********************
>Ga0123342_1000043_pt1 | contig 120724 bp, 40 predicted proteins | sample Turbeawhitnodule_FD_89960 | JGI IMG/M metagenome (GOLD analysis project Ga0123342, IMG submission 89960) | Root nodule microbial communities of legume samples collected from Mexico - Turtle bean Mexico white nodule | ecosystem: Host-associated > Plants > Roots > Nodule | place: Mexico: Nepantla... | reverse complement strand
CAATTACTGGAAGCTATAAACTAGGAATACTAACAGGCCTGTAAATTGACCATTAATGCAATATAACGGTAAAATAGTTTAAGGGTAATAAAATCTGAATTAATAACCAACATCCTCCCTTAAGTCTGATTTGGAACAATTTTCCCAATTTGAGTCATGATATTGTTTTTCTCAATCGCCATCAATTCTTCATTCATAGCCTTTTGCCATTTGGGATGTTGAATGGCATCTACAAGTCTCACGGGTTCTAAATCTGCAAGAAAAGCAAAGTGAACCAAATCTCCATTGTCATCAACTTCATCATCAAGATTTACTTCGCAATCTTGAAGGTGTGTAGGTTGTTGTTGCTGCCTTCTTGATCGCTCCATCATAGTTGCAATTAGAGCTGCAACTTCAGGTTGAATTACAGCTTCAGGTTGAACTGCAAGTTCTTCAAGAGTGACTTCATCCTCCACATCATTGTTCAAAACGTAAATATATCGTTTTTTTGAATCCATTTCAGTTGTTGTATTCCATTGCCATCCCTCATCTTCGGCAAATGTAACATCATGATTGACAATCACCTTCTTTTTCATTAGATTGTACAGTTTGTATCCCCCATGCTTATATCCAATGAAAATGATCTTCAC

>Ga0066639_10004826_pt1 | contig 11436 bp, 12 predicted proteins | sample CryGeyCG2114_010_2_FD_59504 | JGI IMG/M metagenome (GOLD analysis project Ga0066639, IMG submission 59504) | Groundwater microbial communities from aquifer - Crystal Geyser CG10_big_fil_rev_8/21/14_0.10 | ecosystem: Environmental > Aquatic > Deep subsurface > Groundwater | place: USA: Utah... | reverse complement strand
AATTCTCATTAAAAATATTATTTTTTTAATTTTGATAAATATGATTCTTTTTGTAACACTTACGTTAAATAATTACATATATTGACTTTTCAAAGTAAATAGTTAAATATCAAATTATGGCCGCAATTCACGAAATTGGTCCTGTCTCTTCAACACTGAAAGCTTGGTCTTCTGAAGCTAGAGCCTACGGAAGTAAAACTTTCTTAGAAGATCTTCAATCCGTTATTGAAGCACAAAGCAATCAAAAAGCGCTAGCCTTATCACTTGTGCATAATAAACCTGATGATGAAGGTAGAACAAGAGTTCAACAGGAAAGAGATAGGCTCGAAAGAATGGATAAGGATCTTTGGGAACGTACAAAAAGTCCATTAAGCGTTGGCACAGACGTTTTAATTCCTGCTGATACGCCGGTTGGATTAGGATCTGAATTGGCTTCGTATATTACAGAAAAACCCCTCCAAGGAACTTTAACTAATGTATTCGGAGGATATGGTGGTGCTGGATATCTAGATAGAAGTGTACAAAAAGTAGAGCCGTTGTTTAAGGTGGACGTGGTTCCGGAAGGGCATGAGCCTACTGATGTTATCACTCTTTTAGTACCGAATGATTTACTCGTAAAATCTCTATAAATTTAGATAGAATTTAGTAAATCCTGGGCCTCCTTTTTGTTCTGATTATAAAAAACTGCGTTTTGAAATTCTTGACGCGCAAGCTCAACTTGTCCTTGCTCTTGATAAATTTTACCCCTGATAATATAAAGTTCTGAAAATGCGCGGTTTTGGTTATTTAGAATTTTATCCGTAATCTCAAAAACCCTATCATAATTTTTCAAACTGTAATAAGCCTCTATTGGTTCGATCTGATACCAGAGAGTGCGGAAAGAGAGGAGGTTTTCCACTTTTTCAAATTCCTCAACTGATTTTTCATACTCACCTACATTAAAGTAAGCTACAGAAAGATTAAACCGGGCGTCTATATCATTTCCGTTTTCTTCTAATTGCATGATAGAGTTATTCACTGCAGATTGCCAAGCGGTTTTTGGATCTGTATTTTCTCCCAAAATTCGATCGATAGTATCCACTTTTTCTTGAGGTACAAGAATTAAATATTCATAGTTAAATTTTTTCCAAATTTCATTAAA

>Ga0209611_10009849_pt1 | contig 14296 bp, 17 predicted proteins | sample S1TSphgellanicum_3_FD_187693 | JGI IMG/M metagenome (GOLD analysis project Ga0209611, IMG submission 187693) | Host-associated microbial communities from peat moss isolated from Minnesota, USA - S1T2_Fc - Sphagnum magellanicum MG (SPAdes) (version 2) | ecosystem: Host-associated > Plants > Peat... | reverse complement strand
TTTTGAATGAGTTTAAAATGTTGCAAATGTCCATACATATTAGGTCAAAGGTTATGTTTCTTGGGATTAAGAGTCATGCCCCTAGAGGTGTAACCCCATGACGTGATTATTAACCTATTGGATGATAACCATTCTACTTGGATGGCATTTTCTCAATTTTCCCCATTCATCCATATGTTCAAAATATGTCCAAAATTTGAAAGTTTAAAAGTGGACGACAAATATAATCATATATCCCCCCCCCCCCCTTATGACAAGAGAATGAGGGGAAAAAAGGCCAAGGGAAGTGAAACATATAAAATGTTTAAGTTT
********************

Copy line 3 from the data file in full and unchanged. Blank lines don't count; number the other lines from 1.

>Ga0066639_10004826_pt1 | contig 11436 bp, 12 predicted proteins | sample CryGeyCG2114_010_2_FD_59504 | JGI IMG/M metagenome (GOLD analysis project Ga0066639, IMG submission 59504) | Groundwater microbial communities from aquifer - Crystal Geyser CG10_big_fil_rev_8/21/14_0.10 | ecosystem: Environmental > Aquatic > Deep subsurface > Groundwater | place: USA: Utah... | reverse complement strand